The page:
There are always magic couples. Each person is bewitching on his or her own, but when they get together, they create a new order of dazzlement. The world coalesces around them. Their universe may be a rarefied one: Say, bicoastal American filmmakers. But they’re at the centre of it. At this moment, June of 2013, Greta Gerwig and Noah Baumbach are magic.
He’s a writer-director known for edgy character dramas including The Squid and the Whale and Margot at the Wedding. She’s a writer-actress who’d emerged from mumblecore films (Hannah Takes the Stairs) and found success in Hollywood (Arthur) and New York (To Rome with Love). She’s sweet, as buoyant and unpretentious as sparkling grape juice. He’s a thinker, no stranger to angst, generous and thorough in his answers, but never without a touch of wariness. They met in 2009 when he cast her in Greenberg, his sixth film. He was 40; she was 24.
Baumbach modelled Greenberg (Ben Stiller) after the kind of flawed heroes that Philip Roth and Saul Bellow wrote about, Portnoy and Herzog, and Stiller didn’t flinch at making him unpleasant. Gerwig’s character had the near-impossible task of being so serene and humane that some of it had to rub off on him. Yet she pulled it off. Though Baumbach was married at the time, to the actress Jennifer Jason Leigh – and they had a son together, Rohmer (who’s now 3), named after the French film director Eric Rohmer, one of Baumbach’s heroes – it was clear he had found a muse.
“Greta’s one of the funniest people I’d ever met, both as an actor and a person, and she also has this incredible vulnerability,” Baumbach said during a recent trip to Toronto with Gerwig. (They conducted their interviews separately.) In a jacket and jeans, hair curling over his collar, he looks like a college prof, the kind who – he likely will want to kill me for saying this – would have cocktail parties for his students where he ends up playing guitar.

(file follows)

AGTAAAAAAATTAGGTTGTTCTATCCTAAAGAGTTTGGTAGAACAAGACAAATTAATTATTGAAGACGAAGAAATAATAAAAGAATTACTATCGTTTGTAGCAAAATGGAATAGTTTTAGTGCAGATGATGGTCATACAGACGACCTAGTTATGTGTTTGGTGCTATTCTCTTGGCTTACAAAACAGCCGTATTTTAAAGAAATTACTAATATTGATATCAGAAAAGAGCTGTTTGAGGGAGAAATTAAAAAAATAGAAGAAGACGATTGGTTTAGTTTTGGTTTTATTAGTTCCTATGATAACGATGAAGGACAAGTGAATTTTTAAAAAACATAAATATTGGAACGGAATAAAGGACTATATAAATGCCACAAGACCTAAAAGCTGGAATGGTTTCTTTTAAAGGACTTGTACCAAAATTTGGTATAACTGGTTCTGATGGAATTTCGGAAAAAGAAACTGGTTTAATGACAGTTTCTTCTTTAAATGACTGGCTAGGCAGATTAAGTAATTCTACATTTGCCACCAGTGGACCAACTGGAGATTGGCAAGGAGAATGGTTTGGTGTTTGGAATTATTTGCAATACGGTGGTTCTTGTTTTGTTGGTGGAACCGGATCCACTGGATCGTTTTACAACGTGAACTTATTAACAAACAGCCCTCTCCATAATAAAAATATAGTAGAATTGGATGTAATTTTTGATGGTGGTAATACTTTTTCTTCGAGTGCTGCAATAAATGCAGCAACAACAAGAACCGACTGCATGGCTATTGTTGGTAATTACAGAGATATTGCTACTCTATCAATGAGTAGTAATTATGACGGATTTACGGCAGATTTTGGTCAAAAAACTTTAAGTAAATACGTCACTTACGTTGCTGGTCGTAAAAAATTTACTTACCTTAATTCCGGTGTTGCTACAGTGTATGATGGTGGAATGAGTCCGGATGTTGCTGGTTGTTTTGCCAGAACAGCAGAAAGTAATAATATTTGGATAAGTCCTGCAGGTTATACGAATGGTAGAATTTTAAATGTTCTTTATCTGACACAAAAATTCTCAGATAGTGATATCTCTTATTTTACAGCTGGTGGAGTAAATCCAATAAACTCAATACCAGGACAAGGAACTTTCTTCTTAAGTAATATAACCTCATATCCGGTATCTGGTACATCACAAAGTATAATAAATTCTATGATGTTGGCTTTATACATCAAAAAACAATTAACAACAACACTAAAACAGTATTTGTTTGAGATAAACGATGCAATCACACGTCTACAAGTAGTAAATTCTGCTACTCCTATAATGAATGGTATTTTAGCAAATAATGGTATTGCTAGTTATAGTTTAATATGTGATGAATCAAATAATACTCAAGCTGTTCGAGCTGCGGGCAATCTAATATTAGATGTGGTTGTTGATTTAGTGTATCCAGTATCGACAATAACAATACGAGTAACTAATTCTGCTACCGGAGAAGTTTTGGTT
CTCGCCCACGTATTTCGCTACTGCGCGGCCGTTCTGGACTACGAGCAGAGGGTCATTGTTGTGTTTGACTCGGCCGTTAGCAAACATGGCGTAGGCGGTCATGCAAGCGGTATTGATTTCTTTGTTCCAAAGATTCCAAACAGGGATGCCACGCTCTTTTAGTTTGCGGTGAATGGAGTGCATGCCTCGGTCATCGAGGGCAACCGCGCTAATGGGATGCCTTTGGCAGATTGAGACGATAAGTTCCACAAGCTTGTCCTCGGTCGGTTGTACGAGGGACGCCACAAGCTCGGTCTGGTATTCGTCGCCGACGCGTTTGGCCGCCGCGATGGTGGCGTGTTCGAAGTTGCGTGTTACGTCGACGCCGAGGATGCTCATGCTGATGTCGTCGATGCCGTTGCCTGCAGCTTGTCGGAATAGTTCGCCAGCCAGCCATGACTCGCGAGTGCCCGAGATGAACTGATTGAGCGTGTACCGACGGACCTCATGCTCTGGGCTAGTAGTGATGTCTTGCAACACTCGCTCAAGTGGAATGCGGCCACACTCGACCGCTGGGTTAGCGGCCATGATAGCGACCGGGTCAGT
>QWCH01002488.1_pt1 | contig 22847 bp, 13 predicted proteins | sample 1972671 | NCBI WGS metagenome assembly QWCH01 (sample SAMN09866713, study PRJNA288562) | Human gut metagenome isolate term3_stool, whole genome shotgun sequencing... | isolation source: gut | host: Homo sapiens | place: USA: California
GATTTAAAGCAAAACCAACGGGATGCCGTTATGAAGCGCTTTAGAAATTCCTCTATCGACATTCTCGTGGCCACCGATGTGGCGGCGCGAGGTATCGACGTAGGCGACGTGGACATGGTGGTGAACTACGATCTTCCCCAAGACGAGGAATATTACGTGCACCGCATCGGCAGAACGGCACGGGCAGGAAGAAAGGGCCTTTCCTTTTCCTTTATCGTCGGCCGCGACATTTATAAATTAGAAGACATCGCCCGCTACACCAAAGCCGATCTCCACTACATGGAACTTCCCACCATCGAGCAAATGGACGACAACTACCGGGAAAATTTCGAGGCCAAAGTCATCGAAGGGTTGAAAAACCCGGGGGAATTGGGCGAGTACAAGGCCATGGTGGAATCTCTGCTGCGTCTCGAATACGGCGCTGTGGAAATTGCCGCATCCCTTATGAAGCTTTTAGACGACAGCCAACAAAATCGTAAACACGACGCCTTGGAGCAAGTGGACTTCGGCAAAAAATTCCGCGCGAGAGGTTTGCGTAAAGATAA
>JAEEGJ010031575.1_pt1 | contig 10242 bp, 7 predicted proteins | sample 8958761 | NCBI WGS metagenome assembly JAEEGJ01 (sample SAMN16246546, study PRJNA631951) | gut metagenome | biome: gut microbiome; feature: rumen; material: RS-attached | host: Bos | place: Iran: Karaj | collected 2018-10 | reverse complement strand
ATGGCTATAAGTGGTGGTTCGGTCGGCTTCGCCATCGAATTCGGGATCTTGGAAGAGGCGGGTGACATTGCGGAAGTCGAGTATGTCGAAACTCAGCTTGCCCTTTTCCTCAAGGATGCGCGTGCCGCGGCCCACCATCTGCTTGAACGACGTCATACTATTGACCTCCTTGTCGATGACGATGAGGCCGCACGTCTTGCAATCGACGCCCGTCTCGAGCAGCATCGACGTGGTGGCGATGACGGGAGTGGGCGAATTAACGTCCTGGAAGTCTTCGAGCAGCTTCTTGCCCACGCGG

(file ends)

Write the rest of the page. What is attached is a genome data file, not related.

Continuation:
“She’s very present, always,” he continues. “I felt that together we could do a character where the humour was more front and centre, and at the same time, you’d really feel for her. With Greta, you can get away with things that you might not be able to with another actor. I could have her running down the street, and then start dancing down the street, in a way that felt like it came from the moment, because she can do that.”
Baumbach cast Gerwig in The Corrections, a series pilot he was shooting for HBO based on Jonathan Franzen’s novel. Despite its impeccable pedigree, it didn’t work, and HBO passed. At the same time, Baumbach was separating from Leigh. He asked Gerwig if she had any ideas for a movie they could write together, and over the next year they fell in love in a 21st-century version of a 19th-century courtship: Instead of letters, they passed e-mails back and forth (first just details and moments, which gradually became scenes), occasionally getting together to read aloud what they had written. In August, 2011, they began to shoot the finished script, guerrilla-style, on the streets of New York. A month in they were officially a couple. The resulting film, Frances Ha, opened in select cities yesterday.
Frances Ha, shot in black and white and refined in editing to a glossy lushness, is the kind of small scale/big impact movie that artistic American directors used to aspire to make, before everyone switched over to big-budget comic books. It’s unabashed in its love for its subject – the title character (Gerwig), a woman finding herself; its setting (the New York of ambitious young people who can’t quite get it together); and its European sensibilities. (In addition to Rohmer, Baumbach admires the masters François Truffaut, Ingmar Bergman and Woody Allen, and their influence shows. Though they’re actually quite distinct, it’s impossible to not compare Frances Ha to Manhattan.) In the writing, both Gerwig and Baumbach fell in love with Frances, and the swooniness is palpable.